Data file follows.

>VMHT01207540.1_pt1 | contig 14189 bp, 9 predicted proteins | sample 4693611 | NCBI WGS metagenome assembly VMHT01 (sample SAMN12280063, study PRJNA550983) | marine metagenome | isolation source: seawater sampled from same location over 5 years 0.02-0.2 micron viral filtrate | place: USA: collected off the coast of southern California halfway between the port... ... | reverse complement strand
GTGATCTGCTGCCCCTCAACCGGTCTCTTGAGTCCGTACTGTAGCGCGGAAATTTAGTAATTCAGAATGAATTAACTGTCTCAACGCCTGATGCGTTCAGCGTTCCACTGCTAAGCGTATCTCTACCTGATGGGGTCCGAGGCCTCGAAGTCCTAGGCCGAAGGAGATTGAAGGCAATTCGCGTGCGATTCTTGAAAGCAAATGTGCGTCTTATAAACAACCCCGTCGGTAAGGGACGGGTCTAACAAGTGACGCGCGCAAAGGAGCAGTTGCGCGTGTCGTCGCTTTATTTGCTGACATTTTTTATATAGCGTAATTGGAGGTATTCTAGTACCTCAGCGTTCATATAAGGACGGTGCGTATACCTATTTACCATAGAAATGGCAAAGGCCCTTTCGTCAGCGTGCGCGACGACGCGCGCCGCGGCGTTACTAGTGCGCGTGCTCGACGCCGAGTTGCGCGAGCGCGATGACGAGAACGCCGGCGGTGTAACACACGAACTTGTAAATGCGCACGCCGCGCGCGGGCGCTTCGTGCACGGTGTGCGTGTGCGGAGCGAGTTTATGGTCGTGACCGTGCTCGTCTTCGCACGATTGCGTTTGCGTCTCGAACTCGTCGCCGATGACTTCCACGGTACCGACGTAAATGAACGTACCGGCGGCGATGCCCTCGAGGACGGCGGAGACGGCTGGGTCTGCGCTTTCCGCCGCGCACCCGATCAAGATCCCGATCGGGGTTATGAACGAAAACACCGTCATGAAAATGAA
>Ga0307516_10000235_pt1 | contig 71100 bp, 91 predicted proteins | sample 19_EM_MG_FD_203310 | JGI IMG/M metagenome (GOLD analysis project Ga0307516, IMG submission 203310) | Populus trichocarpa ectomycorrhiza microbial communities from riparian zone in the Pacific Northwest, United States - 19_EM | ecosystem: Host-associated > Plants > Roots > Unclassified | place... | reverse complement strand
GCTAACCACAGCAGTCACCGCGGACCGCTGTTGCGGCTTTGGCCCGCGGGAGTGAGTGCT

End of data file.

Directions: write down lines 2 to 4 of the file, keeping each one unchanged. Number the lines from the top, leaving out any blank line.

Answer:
GTGATCTGCTGCCCCTCAACCGGTCTCTTGAGTCCGTACTGTAGCGCGGAAATTTAGTAATTCAGAATGAATTAACTGTCTCAACGCCTGATGCGTTCAGCGTTCCACTGCTAAGCGTATCTCTACCTGATGGGGTCCGAGGCCTCGAAGTCCTAGGCCGAAGGAGATTGAAGGCAATTCGCGTGCGATTCTTGAAAGCAAATGTGCGTCTTATAAACAACCCCGTCGGTAAGGGACGGGTCTAACAAGTGACGCGCGCAAAGGAGCAGTTGCGCGTGTCGTCGCTTTATTTGCTGACATTTTTTATATAGCGTAATTGGAGGTATTCTAGTACCTCAGCGTTCATATAAGGACGGTGCGTATACCTATTTACCATAGAAATGGCAAAGGCCCTTTCGTCAGCGTGCGCGACGACGCGCGCCGCGGCGTTACTAGTGCGCGTGCTCGACGCCGAGTTGCGCGAGCGCGATGACGAGAACGCCGGCGGTGTAACACACGAACTTGTAAATGCGCACGCCGCGCGCGGGCGCTTCGTGCACGGTGTGCGTGTGCGGAGCGAGTTTATGGTCGTGACCGTGCTCGTCTTCGCACGATTGCGTTTGCGTCTCGAACTCGTCGCCGATGACTTCCACGGTACCGACGTAAATGAACGTACCGGCGGCGATGCCCTCGAGGACGGCGGAGACGGCTGGGTCTGCGCTTTCCGCCGCGCACCCGATCAAGATCCCGATCGGGGTTATGAACGAAAACACCGTCATGAAAATGAA
>Ga0307516_10000235_pt1 | contig 71100 bp, 91 predicted proteins | sample 19_EM_MG_FD_203310 | JGI IMG/M metagenome (GOLD analysis project Ga0307516, IMG submission 203310) | Populus trichocarpa ectomycorrhiza microbial communities from riparian zone in the Pacific Northwest, United States - 19_EM | ecosystem: Host-associated > Plants > Roots > Unclassified | place... | reverse complement strand
GCTAACCACAGCAGTCACCGCGGACCGCTGTTGCGGCTTTGGCCCGCGGGAGTGAGTGCT